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ARS Home » Plains Area » Manhattan, Kansas » Center for Grain and Animal Health Research » Stored Product Insect and Engineering Research » Research » Publications at this Location » Publication #389840

Research Project: Next-Generation Approaches for Monitoring and Management of Stored Product Insects

Location: Stored Product Insect and Engineering Research

Title: Seasonal, Landscape, and Attractant Effects on Lesser Grain Borer, Rhyzopertha dominica (F.), Captures in Northeast Kansas

Author
item Scheff, Deanna
item Campbell, James - Jim
item Arthur, Franklin

Submitted to: Agronomy Journal
Publication Type: Peer Reviewed Journal
Publication Acceptance Date: 12/24/2021
Publication Date: 12/31/2021
Citation: Scheff, D.S., Campbell, J.F., Arthur, F.H. 2021. Seasonal, Landscape, and Attractant Effects on Lesser Grain Borer, Rhyzopertha dominica (F.), Captures in Northeast Kansas. Agronomy Journal. 12(1). Article 99. https://doi.org/10.3390/agronomy12010099. LOG NO. 389840
DOI: https://doi.org/10.3390/agronomy12010099

Interpretive Summary: The lesser grain borer, Rhyzopertha dominica, is a serious pest of stored grain, but can also be found in diverse environments far from stored grain. Our objectives were to (1) observe the seasonal patterns of lesser grain borer captures near a feed mill, grain storage elevator, and in a natural tallgrass prairie and (2) evaluate different combinations of wheat and pheromone as attractants in traps. The lesser grain borer was captured in traps baited with wheat and pheromone combinations in all locations using Lindgren funnel traps. The tallgrass prairie had the most captures in 2017, and the grain elevator the most in 2018. There was a positive relationship between beetle captures and temperatures whereby warmer temperatures increased the number of beetles captured. In traps without a pheromone, there were more beetles captured using previously feed on wheat compared to high moisture or crimped wheat. The addition of a pheromone lure, increased trap captures. The trap containing a pheromone and crimped wheat had the highest number of beetles captured among all attractants tested. Beetles were captured at all locations in 2017 and 2018, which indicates their presence in these landscapes exist year-to-year. Actively trapping or monitoring around these type of field sites for lesser grain borer presence and changes in captures, is one tool to help identify when population levels are changing, and grain managers may need to make a pest management decision to protect their product. Continual monitoring at specific locations can predict when peak flight of lesser grain borer adults occurs throughout a year, and when additional pest management tactics need to be employed.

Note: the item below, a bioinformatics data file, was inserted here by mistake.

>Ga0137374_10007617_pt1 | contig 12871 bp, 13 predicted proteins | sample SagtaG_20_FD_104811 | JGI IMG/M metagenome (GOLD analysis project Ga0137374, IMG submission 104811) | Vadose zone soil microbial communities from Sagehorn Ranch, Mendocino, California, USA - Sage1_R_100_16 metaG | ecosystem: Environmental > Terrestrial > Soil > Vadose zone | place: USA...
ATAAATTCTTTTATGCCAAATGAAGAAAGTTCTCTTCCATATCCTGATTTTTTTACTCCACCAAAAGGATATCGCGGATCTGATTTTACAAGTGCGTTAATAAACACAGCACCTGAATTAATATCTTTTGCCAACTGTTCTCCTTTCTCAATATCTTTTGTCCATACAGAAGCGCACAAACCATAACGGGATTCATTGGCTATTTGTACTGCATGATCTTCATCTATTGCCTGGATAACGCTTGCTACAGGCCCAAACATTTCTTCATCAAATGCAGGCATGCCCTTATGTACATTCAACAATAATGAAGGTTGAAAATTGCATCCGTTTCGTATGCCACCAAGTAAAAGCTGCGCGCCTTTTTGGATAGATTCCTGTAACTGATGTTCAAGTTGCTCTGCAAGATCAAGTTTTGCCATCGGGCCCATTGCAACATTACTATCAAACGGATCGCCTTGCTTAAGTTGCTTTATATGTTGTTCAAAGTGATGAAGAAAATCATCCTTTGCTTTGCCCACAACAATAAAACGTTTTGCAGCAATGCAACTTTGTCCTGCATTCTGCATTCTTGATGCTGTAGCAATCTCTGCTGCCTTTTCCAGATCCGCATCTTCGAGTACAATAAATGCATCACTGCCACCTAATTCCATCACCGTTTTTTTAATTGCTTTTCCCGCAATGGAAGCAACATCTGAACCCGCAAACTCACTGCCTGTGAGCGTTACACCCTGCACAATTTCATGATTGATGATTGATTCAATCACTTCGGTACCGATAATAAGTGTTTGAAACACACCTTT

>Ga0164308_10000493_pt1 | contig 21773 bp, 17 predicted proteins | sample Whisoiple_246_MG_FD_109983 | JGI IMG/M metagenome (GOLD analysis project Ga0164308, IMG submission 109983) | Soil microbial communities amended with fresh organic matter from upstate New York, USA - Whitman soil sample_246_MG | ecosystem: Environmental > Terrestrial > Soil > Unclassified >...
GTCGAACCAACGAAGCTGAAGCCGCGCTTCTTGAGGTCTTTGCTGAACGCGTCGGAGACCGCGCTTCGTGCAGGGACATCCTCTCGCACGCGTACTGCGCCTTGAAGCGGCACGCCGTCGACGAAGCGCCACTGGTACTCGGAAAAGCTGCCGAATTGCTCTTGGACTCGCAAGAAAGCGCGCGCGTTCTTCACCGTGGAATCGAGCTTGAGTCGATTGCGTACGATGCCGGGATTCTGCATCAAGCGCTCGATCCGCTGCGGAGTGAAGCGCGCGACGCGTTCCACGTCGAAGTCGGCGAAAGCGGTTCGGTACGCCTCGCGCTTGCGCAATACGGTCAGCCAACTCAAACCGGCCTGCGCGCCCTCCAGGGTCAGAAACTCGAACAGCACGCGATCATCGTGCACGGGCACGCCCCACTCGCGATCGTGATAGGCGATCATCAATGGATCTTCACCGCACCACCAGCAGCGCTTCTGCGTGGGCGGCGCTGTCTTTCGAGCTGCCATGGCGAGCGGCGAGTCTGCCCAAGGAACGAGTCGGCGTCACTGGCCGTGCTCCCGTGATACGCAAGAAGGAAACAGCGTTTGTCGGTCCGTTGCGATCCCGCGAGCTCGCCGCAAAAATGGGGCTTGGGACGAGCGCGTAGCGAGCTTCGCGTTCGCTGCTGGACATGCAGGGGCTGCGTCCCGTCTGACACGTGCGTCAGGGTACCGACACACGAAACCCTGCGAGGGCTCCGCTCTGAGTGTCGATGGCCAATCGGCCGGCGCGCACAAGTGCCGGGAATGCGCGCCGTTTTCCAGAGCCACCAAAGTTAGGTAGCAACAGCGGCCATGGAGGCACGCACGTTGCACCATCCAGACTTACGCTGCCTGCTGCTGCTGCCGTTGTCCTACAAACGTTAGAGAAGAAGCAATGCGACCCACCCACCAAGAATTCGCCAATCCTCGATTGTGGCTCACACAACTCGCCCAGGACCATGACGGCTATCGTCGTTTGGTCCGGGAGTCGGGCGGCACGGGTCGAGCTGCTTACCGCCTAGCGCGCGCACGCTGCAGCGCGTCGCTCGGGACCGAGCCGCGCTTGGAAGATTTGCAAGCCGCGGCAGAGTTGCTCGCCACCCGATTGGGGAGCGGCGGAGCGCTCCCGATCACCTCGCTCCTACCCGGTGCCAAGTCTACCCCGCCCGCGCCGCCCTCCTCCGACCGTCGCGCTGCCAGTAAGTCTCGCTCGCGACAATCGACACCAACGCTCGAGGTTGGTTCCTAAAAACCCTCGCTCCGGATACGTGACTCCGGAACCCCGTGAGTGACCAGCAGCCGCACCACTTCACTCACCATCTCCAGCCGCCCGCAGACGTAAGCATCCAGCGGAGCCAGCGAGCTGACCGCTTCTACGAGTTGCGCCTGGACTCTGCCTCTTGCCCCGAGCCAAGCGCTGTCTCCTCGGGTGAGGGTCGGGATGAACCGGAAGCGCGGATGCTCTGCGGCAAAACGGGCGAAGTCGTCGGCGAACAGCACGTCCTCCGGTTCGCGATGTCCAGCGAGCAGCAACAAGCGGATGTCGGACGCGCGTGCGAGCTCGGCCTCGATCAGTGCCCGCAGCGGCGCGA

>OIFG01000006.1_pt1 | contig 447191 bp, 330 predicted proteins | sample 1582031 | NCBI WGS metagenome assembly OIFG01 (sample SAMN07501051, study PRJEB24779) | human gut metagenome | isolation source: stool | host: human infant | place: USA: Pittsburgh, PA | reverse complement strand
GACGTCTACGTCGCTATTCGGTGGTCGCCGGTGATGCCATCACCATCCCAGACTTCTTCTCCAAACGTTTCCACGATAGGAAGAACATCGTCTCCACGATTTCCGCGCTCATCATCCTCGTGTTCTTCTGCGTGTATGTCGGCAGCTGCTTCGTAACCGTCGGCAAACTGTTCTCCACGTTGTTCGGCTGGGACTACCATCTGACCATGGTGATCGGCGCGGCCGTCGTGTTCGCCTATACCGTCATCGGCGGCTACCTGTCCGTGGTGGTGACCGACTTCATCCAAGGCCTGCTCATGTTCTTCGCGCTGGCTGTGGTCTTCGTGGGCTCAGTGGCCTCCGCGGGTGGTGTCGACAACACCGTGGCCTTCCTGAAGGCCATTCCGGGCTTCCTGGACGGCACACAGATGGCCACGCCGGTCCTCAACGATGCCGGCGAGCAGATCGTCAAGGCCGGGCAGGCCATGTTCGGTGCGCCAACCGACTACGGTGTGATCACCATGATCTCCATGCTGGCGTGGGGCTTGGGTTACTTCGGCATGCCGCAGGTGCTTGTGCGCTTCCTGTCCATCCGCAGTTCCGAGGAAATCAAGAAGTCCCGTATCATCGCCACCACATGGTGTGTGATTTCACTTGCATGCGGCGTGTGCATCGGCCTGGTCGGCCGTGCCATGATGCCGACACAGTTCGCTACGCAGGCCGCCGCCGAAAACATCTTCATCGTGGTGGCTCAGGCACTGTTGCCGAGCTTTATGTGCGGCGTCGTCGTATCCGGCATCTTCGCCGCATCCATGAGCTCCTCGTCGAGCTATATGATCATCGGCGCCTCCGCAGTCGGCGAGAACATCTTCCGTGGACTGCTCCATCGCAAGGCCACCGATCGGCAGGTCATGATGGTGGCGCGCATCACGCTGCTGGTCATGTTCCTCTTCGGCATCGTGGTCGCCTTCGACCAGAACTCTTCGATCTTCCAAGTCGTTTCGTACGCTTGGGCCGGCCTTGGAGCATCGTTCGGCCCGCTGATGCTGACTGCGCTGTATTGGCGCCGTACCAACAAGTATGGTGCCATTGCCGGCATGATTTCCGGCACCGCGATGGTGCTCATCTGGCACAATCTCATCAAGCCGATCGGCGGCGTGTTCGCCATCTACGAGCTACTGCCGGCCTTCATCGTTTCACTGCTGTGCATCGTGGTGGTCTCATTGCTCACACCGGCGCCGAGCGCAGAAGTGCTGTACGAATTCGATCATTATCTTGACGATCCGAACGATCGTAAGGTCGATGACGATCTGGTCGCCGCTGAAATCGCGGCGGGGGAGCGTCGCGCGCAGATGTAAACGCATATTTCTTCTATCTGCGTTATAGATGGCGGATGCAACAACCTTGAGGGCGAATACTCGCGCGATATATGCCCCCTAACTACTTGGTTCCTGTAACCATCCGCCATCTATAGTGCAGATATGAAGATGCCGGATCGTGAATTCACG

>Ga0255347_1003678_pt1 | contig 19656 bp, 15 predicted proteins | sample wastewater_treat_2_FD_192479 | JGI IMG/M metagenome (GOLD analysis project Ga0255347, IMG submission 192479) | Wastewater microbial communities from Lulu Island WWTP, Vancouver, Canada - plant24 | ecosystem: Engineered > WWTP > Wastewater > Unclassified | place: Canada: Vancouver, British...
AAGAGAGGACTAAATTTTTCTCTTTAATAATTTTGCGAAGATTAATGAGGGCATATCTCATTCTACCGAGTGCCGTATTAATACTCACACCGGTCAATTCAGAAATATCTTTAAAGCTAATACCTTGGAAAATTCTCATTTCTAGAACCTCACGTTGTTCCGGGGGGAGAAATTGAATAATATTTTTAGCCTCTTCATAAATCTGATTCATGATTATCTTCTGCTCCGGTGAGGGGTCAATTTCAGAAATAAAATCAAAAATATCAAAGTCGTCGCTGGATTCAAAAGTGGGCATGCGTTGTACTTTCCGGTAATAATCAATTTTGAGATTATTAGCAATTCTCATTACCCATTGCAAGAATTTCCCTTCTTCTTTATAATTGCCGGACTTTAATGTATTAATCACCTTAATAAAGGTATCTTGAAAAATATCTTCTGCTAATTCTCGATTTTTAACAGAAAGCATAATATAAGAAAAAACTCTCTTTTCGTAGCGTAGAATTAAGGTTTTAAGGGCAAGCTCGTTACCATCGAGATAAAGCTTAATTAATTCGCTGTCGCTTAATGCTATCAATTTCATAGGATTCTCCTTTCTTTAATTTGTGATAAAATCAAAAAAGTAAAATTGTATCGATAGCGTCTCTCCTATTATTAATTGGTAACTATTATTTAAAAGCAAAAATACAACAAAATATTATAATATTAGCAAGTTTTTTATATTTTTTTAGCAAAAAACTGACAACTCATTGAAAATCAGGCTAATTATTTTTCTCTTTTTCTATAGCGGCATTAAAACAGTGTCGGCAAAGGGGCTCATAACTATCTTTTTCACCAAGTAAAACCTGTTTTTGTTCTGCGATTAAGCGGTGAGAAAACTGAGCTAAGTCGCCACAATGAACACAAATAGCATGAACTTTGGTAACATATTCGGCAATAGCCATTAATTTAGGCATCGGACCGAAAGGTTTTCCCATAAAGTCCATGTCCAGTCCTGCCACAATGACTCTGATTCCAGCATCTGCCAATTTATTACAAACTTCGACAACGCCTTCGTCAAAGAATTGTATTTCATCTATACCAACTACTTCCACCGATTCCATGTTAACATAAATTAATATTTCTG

Technical Abstract: The lesser grain borer, Rhyzopertha dominica (F.), is a highly diverse feeder and widely distributed throughout the United States in agricultural and non-agricultural landscapes. Six, four-funnel Lindgren traps were deployed in feed mill, grain elevator, and native prairie landscapes, to determine the most attractive food and pheromone combination (attractant) and patterns in seasonal captures. Traps were baited with combinations of wheat (crimped, high moisture, pre-fed) with or without a R. dominica specific aggregate pheromone in 2017 and 2018. Traps were deployed for 48 h, collected, and the number of R. dominica counted. Rhyzopertha dominica was captured among all landscapes with all attractants. There was a significant correlation between temperature and R. dominica captures, and peak captures occurring during the warmest months. Significantly more R. dominica adults were captured in traps containing the pheromone. In 2017, pheromone traps captured 818% more R. dominica and 543% more in 2018. The pheromone component in the trap was more attractive than any natural stored wheat condition and should be included in future studies. Understanding the seasonal patterns and changes in capture rates in agricultural and non-agricultural landscapes, may be useful in determining times of increased immigration pressure into new locations of stored grain.